The following tips came from my aunt Martha’s gourds growing experience. Although the information is intended for ‘birdhouse gourds’, (Lagenaria), the basic information will work for just about any type of gourd or vine plant.
First, there are a few basic requirements that must be met before attempting to grow gourds of any kind with any real success. Gourds of all types require a lot of sun, water and a long spell of warm weather. Lagenaria, or ‘Bird House’ gourds will need about 150 to 180 growing days in order to fully mature to 9″ or 10″ gourds. Gourds also need one thing that we wouldn’t normally think about. Gourds need room, lots of room. Depending on the type, the vines often obtain lengths of 30′ or more. I’ve personally seen them over 50 feet long. They can either be trellised or left to run on the ground, but I’ve found my best results are to simply let them go on the ground, changing the direction of the vine if necessary. Good soil is obviously a must for any plant to grow, but there are also a few other things that can be done to give them a helping hand.
Planting in Hills
One of the most popular methods for growing “any” plants from the vine family is to plant them in “hills”. To do this, dig a hole about a foot deep and two feet in diameter in an area where it will receive plenty of sun and water. Then fill the hole about 1/4 to 1/2 way with cow manure or some other form of compost. These types of compost materials can be found at Wal-Mart or Kmart garden center or any garden shop. You may even know a farmer that will give you some. Good quality ‘humus’ will also work very well. Next, cover the manure with about 3 or 4 inches of dirt and space from about 6 to a dozen seeds around the ‘hill’ and cover them up. As they grow, their roots go down into the manure and are thus self fertilizing. Once they are well started, say about 2 or 3 leaves each, thin down to the best 2 or 3 plants. With good sun and water, they will soon begin spreading their vines. Just beware, the vines will soon overtake a large area, so don’t place the “hills” too close together. It is not uncommon for the vines of the larger gourd species to easily reach 20, 25, even 30 feet in length. I assume that a plant can handle and grow 2 good gourds each, so, with that in mind, you could expect 20 gourds from 10 plants, depending on your local and length of growing season. Just remember, the more gourds per plant, the smaller they will be. And depending on the pollination, some will have gourds, some won’t. More about this later.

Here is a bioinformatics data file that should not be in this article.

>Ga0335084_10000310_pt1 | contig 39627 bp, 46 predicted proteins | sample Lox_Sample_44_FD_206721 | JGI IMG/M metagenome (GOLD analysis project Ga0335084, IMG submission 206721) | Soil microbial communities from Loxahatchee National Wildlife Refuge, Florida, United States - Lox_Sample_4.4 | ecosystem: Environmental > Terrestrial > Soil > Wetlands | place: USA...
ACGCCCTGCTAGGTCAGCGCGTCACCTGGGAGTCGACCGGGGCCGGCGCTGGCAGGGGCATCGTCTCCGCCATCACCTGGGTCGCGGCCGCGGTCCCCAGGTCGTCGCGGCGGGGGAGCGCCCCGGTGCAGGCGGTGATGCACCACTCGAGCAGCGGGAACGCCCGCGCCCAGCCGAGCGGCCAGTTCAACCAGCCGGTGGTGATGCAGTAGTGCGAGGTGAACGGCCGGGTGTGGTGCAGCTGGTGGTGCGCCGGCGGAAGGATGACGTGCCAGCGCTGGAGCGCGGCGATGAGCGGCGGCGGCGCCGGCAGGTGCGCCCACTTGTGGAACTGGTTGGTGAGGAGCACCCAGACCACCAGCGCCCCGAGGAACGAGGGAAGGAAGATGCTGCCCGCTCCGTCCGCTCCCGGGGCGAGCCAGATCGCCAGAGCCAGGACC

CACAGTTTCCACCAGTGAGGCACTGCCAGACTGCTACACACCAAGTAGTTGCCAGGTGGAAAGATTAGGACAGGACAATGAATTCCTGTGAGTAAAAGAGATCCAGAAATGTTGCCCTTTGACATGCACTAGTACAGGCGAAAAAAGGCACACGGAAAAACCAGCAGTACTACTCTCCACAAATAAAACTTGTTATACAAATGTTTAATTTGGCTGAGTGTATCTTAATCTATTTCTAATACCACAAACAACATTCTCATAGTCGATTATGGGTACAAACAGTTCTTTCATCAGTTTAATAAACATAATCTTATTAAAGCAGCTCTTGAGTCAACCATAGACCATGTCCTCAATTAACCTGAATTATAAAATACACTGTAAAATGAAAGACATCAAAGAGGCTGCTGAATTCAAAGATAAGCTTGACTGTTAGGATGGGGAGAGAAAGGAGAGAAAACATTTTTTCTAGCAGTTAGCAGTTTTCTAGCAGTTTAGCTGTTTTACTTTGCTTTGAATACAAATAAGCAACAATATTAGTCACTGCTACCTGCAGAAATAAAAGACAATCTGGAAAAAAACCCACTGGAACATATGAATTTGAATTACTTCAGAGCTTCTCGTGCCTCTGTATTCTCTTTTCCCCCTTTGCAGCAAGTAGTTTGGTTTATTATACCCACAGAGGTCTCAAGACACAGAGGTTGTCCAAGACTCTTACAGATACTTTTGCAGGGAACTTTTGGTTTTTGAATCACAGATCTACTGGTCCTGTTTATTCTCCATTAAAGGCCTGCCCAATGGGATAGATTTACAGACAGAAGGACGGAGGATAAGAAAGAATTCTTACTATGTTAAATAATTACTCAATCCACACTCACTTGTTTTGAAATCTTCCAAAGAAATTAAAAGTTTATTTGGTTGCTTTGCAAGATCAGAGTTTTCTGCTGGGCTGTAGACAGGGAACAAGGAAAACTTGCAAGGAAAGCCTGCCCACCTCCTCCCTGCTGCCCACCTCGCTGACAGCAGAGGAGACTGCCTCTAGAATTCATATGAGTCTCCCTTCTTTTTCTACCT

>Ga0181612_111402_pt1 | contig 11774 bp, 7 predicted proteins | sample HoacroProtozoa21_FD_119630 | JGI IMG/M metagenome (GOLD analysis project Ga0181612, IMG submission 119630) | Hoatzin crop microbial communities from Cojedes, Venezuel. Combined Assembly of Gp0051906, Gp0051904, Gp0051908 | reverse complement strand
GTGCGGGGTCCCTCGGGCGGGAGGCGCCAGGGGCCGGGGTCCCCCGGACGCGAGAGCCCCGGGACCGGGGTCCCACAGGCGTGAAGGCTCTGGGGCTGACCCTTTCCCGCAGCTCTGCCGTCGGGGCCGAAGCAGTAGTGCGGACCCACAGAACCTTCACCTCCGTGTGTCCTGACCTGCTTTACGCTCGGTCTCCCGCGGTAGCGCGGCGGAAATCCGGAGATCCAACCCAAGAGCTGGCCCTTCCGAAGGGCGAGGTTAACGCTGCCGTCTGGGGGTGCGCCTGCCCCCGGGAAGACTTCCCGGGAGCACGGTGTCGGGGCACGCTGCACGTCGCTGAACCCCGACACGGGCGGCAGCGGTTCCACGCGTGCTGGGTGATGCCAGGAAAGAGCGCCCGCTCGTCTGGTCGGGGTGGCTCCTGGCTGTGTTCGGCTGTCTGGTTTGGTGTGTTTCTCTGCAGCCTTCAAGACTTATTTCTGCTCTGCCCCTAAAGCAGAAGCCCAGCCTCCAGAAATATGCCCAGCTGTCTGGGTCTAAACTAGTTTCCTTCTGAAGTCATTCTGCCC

It’s been said that gourds ‘thrive on neglect’. In other words, plant them and leave them alone. Believe it or not, this is what one of my farmer friends does to get his gourds. He goes out near an old wagon that sits out in the open where it gets plenty of sun. He then pushes some seeds into the ground around it and leaves them alone all summer. The gourds grow all around and up onto the old wagon. At the end of the year, around the time the growing season has come to an end, or the weather has turned cool, he picks his gourds and sets them on the wagon to dry. He leaves them there until I pick them up and bring them home to work them into Purple Martin houses. This works for him. Every year he has 30 to 50 beautiful gourds that he can either use or give away to be used for the martins.